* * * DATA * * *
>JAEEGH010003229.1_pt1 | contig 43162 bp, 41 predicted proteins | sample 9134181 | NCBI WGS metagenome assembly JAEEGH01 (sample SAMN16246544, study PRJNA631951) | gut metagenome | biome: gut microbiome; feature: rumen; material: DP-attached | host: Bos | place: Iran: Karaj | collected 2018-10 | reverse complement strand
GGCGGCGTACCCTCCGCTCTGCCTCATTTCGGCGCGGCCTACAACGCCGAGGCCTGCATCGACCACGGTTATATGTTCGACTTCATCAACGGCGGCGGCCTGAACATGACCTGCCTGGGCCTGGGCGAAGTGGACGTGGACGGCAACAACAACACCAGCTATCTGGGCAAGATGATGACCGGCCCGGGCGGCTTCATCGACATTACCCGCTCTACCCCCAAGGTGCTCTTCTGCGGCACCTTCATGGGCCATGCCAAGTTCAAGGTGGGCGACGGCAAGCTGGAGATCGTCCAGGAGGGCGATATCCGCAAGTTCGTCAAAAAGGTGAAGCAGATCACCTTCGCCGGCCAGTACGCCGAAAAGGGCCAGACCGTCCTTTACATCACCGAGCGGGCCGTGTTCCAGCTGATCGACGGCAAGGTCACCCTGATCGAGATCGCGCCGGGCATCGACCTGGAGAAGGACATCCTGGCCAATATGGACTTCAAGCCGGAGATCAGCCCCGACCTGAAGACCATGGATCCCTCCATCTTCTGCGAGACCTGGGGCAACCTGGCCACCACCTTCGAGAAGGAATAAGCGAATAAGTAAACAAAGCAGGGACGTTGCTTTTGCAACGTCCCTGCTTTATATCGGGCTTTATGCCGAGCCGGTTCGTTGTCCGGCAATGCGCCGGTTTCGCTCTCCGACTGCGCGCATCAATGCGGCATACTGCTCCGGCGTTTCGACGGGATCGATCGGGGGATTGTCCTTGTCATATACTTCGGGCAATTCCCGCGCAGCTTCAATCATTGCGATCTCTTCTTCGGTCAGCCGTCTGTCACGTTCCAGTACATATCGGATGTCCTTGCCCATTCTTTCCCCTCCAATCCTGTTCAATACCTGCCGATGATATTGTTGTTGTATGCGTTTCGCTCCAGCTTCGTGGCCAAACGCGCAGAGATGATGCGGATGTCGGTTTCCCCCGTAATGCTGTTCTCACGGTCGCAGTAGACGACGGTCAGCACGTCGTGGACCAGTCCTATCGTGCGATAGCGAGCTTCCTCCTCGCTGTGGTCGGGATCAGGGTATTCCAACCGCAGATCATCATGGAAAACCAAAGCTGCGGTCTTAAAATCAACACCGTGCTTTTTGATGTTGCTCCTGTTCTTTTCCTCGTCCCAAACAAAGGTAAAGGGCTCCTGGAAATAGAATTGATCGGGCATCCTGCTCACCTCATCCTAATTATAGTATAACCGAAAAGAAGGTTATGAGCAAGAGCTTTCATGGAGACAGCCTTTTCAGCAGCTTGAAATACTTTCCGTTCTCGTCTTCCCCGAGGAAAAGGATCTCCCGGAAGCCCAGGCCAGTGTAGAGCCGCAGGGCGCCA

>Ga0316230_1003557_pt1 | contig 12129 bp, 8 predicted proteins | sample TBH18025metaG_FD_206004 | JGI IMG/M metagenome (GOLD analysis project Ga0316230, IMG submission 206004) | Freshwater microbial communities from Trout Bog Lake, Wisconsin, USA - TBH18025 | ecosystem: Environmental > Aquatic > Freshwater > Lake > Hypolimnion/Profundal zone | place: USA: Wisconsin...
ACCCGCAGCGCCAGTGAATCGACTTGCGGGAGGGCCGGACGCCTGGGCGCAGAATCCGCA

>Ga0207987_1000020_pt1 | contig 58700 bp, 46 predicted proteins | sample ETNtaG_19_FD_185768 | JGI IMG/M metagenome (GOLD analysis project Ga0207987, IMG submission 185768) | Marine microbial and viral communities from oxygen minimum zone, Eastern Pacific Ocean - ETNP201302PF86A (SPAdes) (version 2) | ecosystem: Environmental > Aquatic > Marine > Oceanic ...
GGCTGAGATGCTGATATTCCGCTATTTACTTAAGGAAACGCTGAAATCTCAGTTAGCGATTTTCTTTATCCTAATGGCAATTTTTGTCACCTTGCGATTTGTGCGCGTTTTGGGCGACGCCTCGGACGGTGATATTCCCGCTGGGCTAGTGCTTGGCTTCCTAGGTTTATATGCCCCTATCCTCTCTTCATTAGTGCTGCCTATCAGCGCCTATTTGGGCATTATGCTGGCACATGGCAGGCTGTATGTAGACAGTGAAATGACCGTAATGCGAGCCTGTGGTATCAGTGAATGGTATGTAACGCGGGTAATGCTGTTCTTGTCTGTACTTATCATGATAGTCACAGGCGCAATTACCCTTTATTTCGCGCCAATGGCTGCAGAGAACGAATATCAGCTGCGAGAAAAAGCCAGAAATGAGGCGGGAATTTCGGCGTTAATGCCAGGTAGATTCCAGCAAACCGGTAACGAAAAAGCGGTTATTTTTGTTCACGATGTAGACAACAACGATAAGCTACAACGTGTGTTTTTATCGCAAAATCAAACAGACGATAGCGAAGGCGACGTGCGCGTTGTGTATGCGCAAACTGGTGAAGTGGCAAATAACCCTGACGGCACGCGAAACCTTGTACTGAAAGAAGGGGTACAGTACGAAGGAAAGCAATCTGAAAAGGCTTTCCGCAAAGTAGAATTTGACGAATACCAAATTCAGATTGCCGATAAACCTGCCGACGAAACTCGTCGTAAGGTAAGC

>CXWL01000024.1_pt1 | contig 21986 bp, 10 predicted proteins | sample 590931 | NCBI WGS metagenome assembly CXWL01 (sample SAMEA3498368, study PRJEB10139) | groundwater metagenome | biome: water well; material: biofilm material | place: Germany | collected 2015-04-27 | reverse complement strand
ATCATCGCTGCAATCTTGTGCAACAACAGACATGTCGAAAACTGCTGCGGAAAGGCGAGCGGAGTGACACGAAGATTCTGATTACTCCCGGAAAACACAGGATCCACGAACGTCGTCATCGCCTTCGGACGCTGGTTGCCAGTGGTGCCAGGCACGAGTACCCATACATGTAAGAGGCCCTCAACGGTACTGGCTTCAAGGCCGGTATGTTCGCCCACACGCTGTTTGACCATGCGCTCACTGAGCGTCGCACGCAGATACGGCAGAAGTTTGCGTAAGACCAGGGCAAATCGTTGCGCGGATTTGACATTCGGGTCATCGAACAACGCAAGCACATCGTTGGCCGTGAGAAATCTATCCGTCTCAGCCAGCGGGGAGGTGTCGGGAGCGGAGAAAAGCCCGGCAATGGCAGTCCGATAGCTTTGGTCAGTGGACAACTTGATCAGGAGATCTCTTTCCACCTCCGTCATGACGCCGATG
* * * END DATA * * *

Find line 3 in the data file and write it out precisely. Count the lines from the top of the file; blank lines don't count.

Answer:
>Ga0316230_1003557_pt1 | contig 12129 bp, 8 predicted proteins | sample TBH18025metaG_FD_206004 | JGI IMG/M metagenome (GOLD analysis project Ga0316230, IMG submission 206004) | Freshwater microbial communities from Trout Bog Lake, Wisconsin, USA - TBH18025 | ecosystem: Environmental > Aquatic > Freshwater > Lake > Hypolimnion/Profundal zone | place: USA: Wisconsin...